Background: The importance of repeated clinical assessments of patients with heart failure is widely accepted. The frequency of such follow-up is not established and is likely to depend on the natural history and variability of patients' health status and the availability and use of appropriate treatments. Methods and Results: We analyzed data from a multicenter prospective cohort study of heart failure outpatients comparing baseline variables including New York Heart Association (NYHA) class, summary score on the Kansas City Cardiomyopathy Questionnaire (KCCQ), and performance on a 6-minute walk test with results of a repeat evaluation at 6 weeks. We also compared patient and physician assessment of change in disease status among patients with advanced symptoms (NYHA class III with a recent antecedent hospitalization or class IV) and those with milder degrees of limitation (NYHA classes I, II, and stable III). Patients with advanced symptoms had greater short-term variability in health status as reflected by the KCCQ summary score and a visual analog scale. A greater proportion of patients with advanced heart failure experienced moderate or greater clinical change. Patient and physician global assessments were congruent with more direct measures of health status. Conclusion: Patients with advanced heart failure have greater short-term variability in status, supporting the need for frequent clinical follow-up and appropriate power calculations for clinical trials that are designed to measure meaningful changes over a short period.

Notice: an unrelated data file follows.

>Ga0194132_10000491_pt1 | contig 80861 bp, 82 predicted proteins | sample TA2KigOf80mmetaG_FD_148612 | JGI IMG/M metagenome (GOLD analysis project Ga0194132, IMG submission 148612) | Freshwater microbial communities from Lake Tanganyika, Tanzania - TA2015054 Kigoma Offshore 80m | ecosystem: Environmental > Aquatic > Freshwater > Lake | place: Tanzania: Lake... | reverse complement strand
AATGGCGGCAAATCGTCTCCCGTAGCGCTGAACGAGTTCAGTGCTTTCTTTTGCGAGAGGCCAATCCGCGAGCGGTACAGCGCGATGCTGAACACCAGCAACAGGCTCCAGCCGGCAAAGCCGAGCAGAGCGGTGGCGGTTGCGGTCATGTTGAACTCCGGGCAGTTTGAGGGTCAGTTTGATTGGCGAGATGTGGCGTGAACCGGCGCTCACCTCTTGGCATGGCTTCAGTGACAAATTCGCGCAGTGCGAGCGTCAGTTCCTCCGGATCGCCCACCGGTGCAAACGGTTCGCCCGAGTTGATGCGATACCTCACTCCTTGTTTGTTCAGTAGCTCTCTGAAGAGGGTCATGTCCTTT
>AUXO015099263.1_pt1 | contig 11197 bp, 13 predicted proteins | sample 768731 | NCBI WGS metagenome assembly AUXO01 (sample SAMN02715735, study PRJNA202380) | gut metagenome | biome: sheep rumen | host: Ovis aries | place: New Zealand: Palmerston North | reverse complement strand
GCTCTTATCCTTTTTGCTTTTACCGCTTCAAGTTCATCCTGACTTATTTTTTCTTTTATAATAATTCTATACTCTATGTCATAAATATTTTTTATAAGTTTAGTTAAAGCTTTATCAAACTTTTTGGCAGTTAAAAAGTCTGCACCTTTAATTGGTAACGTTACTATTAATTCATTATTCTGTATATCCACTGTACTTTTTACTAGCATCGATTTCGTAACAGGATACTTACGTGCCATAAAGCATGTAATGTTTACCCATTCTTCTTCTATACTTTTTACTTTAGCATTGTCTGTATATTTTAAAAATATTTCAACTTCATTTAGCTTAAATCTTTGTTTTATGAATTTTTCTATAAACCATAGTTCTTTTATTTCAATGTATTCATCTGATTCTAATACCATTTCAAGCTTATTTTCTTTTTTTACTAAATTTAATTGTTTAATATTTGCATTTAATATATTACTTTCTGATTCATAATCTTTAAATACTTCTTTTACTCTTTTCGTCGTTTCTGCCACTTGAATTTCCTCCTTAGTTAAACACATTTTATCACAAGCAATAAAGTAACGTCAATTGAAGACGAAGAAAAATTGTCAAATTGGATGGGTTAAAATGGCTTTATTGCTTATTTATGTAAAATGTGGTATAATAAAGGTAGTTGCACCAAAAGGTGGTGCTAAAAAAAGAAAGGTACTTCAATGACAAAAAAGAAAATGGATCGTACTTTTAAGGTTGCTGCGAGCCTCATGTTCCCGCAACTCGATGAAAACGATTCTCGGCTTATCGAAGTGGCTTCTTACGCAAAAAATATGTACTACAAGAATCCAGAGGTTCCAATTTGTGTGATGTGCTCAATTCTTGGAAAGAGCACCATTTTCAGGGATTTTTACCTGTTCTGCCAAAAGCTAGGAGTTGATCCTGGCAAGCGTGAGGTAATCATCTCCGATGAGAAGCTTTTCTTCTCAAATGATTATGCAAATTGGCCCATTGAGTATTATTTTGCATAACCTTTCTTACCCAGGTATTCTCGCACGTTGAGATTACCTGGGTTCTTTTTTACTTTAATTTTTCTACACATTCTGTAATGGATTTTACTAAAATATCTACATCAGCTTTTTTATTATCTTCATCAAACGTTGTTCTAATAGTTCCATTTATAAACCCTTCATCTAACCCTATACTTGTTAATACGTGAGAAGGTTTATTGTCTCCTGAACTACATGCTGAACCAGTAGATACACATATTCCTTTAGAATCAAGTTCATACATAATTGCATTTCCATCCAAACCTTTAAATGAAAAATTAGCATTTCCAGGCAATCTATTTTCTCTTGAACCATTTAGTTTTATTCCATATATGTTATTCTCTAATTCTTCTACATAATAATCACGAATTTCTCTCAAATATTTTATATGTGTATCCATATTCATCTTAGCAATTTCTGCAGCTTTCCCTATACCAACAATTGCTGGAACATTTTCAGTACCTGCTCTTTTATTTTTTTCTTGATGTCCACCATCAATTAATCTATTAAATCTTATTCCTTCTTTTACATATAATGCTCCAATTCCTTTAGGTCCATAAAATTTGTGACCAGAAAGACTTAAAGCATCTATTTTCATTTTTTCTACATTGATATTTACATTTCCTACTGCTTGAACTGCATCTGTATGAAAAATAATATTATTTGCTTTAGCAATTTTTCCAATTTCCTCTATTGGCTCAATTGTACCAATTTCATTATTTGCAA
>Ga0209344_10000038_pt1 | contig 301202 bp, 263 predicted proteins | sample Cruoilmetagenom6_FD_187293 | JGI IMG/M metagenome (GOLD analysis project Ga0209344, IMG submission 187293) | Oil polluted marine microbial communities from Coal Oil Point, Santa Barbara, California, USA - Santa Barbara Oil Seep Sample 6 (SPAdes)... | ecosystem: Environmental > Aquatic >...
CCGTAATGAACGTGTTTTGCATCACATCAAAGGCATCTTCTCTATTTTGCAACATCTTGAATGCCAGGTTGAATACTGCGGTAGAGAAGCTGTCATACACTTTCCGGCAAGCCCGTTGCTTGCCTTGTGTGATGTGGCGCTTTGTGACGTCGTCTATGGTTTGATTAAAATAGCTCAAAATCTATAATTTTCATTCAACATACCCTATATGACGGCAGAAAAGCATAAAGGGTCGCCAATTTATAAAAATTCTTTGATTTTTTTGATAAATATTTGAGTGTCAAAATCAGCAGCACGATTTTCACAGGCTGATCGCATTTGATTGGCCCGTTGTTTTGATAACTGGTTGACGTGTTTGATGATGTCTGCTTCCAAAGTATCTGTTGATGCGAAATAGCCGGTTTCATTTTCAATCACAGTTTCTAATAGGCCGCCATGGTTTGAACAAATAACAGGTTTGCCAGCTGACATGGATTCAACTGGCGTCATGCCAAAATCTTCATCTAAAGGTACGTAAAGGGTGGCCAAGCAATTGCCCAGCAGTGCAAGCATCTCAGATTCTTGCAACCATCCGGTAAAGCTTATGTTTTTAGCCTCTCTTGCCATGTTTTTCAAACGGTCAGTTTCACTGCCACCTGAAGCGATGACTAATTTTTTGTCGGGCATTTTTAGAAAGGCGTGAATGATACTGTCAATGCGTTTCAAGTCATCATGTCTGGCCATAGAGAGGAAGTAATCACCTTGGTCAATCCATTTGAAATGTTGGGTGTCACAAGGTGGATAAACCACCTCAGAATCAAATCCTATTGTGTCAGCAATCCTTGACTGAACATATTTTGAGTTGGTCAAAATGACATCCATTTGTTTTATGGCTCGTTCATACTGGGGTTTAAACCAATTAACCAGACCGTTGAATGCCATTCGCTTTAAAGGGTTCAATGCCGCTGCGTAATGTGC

- Heart failure
- Quality of life
ASJC Scopus subject areas
- Cardiology and Cardiovascular Medicine